Taking notes on paper vs. computer

Research shows writing notes is better for learning than typing.  See here:

https://sites.udel.edu/victorp/files/2010/11/Psychological-Science-2014-Mueller-0956797614524581-1u0h0yu.pdf

I have always been looking for better ways to learn whether it be in a lecture, a meeting or a conference.

  • Should I take notes?
  • Sould I write or should I type?
  • Should I not take notes and listen more intently?

Then there is the medium:  Is paper the way to go? My handwriting is atrocious, but it is certainly the way I’ve taken most of my notes.  What about a computer?  You can definitely type faster than you can write by hand, but then come the stumbling blocks of diagrams, graphs and any other drawings you may want to add to your notes.  The advent of the Wacom Pen enabled Laptop was very exciting.  I had professors giving lectures on their IBM laptops with Pen input and colleagues taking notes on similar devices.  I loved the fact that you could kick back and rest assured that the professors notes were going to be posted just as he/she wrote them as we walked out of class!  Also, it amazes me to think that Pen input existed on laptops since 1994, that’s over 20 years ago!  Finally what about tablets?  Most recently popularized by the Microsoft Surface devices and of course the iPad Pro, tablets turn on immediately, they have long battery life, and the option to type or write using a pen.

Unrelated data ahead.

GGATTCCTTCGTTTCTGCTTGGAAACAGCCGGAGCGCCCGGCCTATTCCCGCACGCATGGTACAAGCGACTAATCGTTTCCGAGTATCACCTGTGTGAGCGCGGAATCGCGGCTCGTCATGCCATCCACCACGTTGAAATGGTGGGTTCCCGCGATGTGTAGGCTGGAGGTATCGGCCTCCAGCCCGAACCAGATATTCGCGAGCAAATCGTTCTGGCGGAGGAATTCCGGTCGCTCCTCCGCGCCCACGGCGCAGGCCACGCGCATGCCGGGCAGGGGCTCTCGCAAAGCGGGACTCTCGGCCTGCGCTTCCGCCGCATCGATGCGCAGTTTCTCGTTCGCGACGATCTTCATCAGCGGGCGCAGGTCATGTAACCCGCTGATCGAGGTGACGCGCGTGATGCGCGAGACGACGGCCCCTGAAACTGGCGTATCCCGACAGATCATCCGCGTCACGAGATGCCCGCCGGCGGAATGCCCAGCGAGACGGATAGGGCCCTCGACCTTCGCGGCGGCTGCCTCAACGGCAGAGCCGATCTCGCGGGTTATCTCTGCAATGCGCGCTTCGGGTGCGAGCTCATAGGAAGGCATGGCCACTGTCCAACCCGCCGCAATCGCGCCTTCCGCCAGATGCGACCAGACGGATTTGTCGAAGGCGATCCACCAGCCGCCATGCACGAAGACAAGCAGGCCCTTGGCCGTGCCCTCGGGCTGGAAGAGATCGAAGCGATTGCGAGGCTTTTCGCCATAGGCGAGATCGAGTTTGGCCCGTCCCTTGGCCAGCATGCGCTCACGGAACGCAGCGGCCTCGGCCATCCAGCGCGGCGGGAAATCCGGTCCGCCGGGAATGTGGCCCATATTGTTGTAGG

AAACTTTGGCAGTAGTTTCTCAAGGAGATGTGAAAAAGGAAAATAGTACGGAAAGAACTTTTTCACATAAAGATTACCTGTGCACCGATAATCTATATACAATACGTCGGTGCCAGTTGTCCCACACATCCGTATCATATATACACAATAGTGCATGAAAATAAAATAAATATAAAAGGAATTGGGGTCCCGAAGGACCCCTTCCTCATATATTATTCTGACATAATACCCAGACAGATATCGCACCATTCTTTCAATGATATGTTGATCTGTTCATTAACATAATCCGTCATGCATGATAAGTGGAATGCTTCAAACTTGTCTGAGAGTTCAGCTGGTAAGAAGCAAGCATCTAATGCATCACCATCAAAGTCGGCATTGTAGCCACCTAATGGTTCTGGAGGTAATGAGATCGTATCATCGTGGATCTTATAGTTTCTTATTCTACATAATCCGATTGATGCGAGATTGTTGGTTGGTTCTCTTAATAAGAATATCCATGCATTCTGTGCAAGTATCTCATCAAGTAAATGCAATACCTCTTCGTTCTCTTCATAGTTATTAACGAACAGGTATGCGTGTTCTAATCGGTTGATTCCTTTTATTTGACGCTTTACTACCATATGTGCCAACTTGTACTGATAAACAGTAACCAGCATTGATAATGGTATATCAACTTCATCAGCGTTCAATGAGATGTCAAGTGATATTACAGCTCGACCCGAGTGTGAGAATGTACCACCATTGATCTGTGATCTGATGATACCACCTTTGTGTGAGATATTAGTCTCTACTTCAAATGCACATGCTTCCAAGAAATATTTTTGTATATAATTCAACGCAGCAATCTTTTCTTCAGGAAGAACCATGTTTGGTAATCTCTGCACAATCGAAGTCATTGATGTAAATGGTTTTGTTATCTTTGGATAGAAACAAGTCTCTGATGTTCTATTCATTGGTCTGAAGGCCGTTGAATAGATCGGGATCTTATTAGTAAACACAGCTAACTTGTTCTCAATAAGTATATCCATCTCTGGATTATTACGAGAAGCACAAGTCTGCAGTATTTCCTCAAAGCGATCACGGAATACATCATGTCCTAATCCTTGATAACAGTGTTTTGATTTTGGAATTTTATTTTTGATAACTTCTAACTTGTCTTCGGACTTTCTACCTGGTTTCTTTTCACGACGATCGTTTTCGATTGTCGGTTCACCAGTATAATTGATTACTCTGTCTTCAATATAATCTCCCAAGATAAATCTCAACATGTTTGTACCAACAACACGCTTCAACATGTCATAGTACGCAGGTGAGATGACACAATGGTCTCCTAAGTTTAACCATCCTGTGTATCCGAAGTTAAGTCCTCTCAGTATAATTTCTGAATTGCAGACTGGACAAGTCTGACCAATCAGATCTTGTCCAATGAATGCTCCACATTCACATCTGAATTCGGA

Ultimately, I think a big factor in the use of one note taking medium or another is convenience.  Most of the time pen and paper are easy to come by.  Sometimes the laptop is already open and one can quickly type a note.  Using a digitizing pen on either a laptop or a tablet, however, seems to still requires more effort, but offers some benefits which are worth taking advantage of with enough warning, such as a planned meeting or lecture.

Well what about the quality of the learning experience?  At least in terms of writing vs typing I found an interesting paper that finds that writing is a better aid in learning than typing.  They posit that the slower throughput of writing requires us to think more about what hear and synthesize it on paper.  Further their data show that it’s harder for us to do the same thing on a computer while typing even when instructed to try to synthesize.  It is an interesting read so please take a look!

So what about writing on a computer or tablet with a pen?  My wife is currently doing her own test, but I’m curious to know if there is more research on this out there.

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